Less than six months after shutting down, Brandless is back.
The budget-chic seller of home goods and beauty products that crumpled under a faulty business model and outsized expectations has officially resurfaced weeks after it began hinting at a comeback on its website. The company has new leadership, but is bringing back many of the products and prices that were on the site when it when it went dark in February.
In contrast to its splashy launch back in 2017, Brandless 2.0 is launching at limited scale. Starting Monday, it's offering a small selection of product bundles, including a collection of cleaning products for $180 that at publication time had just 99 units in stock. The bundles will update regularly, and within weeks Brandless says it will list more than 300 products that were formerly available on the site.
The company also lacks the big industry names that led its first endeavor. Ryan Treft, the new CEO, is a digital marketing executive in Salt Lake City who has helped scale e-commerce brands like Coalatree, an outdoor apparel and accessories brand, and PeeJamas, which makes nighttime training underwear for toddlers. He teaches business classes part-time at Weber State University.
Treft said he was one of a very few people to put in a bid to acquire Brandless back in February, and that he was surprised when he found out he actually got it. Ikonifi, the marketing firm where he serves as partner, has provided backing along with Clarke Capital Partners. After getting over the initial shock at the size of the company's inventory and data assets, Treft and a small team have been working nearly around the clock to get the site back up.
"There wasn't a ton of interest and not a lot of offers," he told sister publication Grocery Dive. "There were a few liquidators that wanted the inventory."
Brandless had gained a reputation as a deeply troubled operation by the time it shut down. The company launched with a uniform $3 price point that hooked many shoppers initially, but wasn't economically sustainable and eventually scrapped. By the time it folded, Treft said, Brandless was selling things like $200 suitcases and a $180 mixer meant to rival Vitamix.
Brandless had a shifting cast of top executives that each tried to put their stamp on the company. SoftBank, the company's main banker, drove it toward unrealistic profitability goals, which further compounded its problems. And then there was the unrelenting competition from established retailers as well as e-commerce startups like Public Goods.
"So much of the focus was on brand-building growth and not really looking at the underlying economics," Neil Stern, senior partner with retail consulting firm McMillanDoolittle, told Grocery Dive.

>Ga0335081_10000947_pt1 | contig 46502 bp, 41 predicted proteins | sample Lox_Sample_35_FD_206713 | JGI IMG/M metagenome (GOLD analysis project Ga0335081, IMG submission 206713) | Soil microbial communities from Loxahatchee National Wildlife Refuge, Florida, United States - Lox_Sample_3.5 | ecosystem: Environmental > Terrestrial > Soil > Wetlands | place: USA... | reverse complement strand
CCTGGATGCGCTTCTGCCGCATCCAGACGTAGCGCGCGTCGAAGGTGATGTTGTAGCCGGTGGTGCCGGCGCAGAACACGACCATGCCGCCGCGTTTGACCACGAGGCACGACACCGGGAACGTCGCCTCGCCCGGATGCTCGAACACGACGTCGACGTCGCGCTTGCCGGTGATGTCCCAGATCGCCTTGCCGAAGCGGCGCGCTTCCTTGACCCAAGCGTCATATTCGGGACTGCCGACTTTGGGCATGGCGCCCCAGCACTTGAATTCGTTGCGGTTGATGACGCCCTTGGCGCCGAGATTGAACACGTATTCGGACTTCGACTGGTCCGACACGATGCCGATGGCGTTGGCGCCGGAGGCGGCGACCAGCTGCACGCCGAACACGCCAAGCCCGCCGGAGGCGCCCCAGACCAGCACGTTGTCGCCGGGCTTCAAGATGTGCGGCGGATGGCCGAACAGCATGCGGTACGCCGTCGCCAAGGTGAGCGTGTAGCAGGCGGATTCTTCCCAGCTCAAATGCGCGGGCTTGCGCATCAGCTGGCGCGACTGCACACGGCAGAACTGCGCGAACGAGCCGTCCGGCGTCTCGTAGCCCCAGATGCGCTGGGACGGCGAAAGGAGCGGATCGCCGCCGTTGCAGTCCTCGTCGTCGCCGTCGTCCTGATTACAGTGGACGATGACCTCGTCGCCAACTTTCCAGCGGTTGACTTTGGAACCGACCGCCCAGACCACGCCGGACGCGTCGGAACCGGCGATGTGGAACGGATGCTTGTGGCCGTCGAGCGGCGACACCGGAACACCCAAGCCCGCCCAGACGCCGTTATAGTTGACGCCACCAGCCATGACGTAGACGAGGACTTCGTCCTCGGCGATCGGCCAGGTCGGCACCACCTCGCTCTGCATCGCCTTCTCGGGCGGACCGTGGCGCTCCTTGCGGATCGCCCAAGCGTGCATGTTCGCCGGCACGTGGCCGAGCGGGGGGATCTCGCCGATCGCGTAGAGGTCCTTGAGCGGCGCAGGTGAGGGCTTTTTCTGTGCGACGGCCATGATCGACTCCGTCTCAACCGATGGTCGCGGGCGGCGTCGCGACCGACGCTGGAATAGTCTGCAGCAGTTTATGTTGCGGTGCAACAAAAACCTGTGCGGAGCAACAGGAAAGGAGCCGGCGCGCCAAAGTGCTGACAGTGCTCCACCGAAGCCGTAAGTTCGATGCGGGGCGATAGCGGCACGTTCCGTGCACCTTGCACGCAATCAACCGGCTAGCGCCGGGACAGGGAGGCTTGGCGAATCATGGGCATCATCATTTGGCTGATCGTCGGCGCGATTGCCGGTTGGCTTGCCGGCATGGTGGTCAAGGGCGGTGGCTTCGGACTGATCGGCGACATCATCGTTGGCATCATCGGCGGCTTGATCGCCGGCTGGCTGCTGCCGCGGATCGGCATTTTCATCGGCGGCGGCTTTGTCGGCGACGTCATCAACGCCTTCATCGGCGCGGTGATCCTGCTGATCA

Treft said he believes Brandless is a winning concept. He spoke glowingly of the company's vision and said he has consulted with Tina Sharkey, the company's founder who left Brandless early last year.
"The list of value-based companies that really have a tribe of enthusiasts that like to brag about buying products from that company is not very long," he said. "Brandless pulled that off."
But he's determined to run a more pragmatic operation. The company will maintain its product standards for health and sustainability, but it will steer away from items that don't have an "obvious" value to shoppers, he said.
"There's going to be a lot of hard goods that we get out of," Treft said. "It's really difficult to be able to make the economics work and make it obvious you're offering great value on a can opener or a spatula, compared to a bag of moringa powder that's organic, gluten-free and vegan."
Press materials note that the company plans to develop more smoothie blends, essential oils, organic lotions and creams, cleaners and sanitizers. Brandless's nighttime routine products — toothpaste, eye creams and hand creams — were some of its best sellers, Treft said.
The new Brandless won't require a membership, but shoppers will be able to subscribe to monthly shipments on certain products and get discounts of between 5% to 10%, Treft said.
There are changes coming to its logistics operations, too. Treft, who has experience operating e-commerce warehouses, said Brandless paid the highest fees he'd ever seen on its fulfillment center. So he set up meetings with numerous third-party firms, eventually settling on a warehouse operation near Louisville, Kentucky, that charges around a fourth of what Brandless formerly paid, he said.
"It was outrageously high. That was an easy fix for me," Treft said.
The original Brandless dabbled in physical retail via pop-up shops and trying to sell its products to brick-and-mortar chains. Treft said he isn't really interested in the former but is already holding talks with retailers about offering product exclusives.
Brands like Harry's have been successful moving into stores after starting in e-commerce. However, getting onto store shelves could prove challenging for a company that's also trying to get back on its feet, Stern noted.
"The challenge is you start to compete against a whole new set of competitors and face a whole new set of ground rules," he said.
Although COVID-19 initially kept buyers away from the company, Treft said he hopes Brandless can capitalize on the pandemic-driven surge in online shopping. E-commerce startups, particularly grocery names like Thrive Market, have boosted their user base considerably. But companies are still contending with high costs, and consumers have begun visiting stores once again as states have allowed them to reopen.
Stern said the most important thing Brandless can do is to clearly define its value.
"Beyond being Brandless, what are you known for? What are your signature products and must-have items? That's a bit trickier for them," he said.